The doctors stressed the need for proper guidelines around the new treatment, which, if proved successful in more cases, could change lives of millions of people.
Around 16 months after the London Patient received the CCR5 stem cells, doctors discontinued his antiretroviral treatments, and 18 months down the line, the man's remission persists.
When an HIV positive patient achieves viral suppression and has an undetectable viral load, not only do they have a significantly increased likelihood of improved health outcomes, but it also eliminates their likelihood of transmitting HIV.More news: Unvaccinated Oregon boy had ‘severe’ tetanus
Earlier this week, NewNowNext covered "the London patient," the second person to ever enter long-term remission from HIV after a cancer-related bone marrow transplant.
This complex treatment involves destroying a person's own immune system with high doses of chemotherapy or radiation.
These events mark an important milestone in securing domestic sustainable financing for the HIV response in Vietnam and ensuring that people living with HIV access treatment services.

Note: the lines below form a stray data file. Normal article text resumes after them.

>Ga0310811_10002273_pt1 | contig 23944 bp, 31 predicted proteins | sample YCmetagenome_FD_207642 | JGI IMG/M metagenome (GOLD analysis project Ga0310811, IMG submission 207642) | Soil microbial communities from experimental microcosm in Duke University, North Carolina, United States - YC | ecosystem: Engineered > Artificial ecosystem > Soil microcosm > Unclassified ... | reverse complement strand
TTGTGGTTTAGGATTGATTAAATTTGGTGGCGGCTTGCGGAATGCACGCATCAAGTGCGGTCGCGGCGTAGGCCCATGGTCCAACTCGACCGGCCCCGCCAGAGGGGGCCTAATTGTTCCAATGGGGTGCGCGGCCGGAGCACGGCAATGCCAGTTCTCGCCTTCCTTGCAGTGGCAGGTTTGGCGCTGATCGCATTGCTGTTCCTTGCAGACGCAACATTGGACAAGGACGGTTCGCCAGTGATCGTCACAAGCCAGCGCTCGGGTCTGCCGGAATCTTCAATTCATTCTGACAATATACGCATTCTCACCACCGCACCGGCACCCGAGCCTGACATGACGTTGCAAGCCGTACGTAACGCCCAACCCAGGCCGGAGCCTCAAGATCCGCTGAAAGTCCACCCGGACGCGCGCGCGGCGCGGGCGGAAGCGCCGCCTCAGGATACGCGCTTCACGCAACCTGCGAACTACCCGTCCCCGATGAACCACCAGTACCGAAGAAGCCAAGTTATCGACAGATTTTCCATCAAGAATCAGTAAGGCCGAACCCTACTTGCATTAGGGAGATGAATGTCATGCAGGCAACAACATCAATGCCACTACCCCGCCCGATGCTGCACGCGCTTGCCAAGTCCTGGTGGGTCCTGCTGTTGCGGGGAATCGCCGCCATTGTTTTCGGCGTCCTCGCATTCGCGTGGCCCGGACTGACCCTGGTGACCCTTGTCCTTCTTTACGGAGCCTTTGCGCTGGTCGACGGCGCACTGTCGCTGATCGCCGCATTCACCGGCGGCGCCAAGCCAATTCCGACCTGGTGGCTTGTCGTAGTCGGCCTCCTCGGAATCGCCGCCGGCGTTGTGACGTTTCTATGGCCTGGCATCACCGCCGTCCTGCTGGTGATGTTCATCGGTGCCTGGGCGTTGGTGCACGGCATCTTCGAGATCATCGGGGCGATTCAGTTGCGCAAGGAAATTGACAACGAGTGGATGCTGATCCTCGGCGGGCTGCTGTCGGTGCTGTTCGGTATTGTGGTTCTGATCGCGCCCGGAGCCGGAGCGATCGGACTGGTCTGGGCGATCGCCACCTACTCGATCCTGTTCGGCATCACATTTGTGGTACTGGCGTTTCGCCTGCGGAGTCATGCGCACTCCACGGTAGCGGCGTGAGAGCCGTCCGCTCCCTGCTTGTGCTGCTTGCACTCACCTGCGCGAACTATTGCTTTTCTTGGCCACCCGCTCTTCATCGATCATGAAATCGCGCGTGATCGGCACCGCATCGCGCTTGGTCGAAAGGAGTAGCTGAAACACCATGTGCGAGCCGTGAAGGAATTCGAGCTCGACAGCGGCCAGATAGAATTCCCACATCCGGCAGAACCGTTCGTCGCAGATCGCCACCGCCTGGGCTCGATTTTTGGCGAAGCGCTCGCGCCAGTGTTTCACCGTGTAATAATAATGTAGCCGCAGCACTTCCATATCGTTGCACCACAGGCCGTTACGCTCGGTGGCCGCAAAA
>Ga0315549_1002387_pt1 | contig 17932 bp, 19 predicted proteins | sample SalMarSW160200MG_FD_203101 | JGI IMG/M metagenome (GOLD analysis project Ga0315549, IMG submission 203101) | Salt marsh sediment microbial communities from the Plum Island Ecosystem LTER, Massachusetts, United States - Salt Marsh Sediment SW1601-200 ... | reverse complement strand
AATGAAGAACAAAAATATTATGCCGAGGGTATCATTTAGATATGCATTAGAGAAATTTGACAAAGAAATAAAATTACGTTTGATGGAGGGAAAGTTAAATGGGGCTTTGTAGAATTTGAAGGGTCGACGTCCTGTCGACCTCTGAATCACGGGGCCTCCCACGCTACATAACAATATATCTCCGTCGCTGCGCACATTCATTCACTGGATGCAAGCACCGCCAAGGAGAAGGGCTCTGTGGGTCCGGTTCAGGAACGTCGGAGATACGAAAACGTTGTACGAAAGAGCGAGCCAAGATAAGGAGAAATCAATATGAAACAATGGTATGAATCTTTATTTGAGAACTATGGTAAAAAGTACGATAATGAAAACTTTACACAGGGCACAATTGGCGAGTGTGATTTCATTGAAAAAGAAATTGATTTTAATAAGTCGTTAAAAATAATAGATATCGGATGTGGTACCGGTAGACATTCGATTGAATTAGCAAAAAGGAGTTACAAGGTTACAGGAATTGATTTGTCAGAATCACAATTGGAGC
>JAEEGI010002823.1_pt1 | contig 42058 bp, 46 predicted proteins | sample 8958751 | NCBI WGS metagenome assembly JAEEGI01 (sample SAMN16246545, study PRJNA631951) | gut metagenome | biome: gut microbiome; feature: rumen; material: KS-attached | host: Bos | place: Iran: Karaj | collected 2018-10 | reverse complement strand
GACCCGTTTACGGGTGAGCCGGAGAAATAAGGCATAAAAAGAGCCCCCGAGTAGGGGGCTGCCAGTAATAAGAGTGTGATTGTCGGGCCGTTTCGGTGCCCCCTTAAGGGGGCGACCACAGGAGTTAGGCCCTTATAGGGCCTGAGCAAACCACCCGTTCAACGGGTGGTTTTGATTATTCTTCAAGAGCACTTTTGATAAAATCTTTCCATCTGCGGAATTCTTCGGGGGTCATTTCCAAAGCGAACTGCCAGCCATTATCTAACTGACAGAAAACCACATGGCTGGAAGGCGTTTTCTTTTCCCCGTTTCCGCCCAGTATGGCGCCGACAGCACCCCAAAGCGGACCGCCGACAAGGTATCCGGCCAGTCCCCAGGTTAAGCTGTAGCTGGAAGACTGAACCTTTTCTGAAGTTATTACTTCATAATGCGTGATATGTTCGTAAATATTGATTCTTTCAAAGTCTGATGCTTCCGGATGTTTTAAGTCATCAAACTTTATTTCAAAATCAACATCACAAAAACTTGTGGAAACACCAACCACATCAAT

The two recent cases are part of the IciStem program, which is a collaborative venture of researchers and clinicians dedicated to HIV eradication, according to a release from IciStem.More news: Eric Weddle has received offers from 11 teams
The surgical replacement of bone marrow with the stem cells of patients who have the CCR5 genetic mutation must be followed by hospitalization where patients can be monitored for and treated against tissue rejection. After receiving treatment, both patients were eventually taken off their anti-retroviral medications and subsequent examination showed that that even with very sensitive blood tests, the team could not detect HIV in their blood. This renders them resistant to most HIV infection. The patient must then be monitored to insure that his or her HIV does not come roaring back.
The patient received the bone-marrow transplant in May 2016. Though their procedures were different from those the London Patient and the Berlin Patient, this demonstrates that caution is critical when we talk about this as a "cure". HIV uses the protein to enter the cell, but it can not attach to the mutated version.
However, it's not just surviving the transplant that confers the HIV "cure" or remission.More news: Bourigeaud thunderbastard helps Rennes to victory over Arsenal
The Düsseldorf patient, who has been HIV-free for three months without antiviral medication, is in rare company as one of only three people who have successfully been cured of HIV.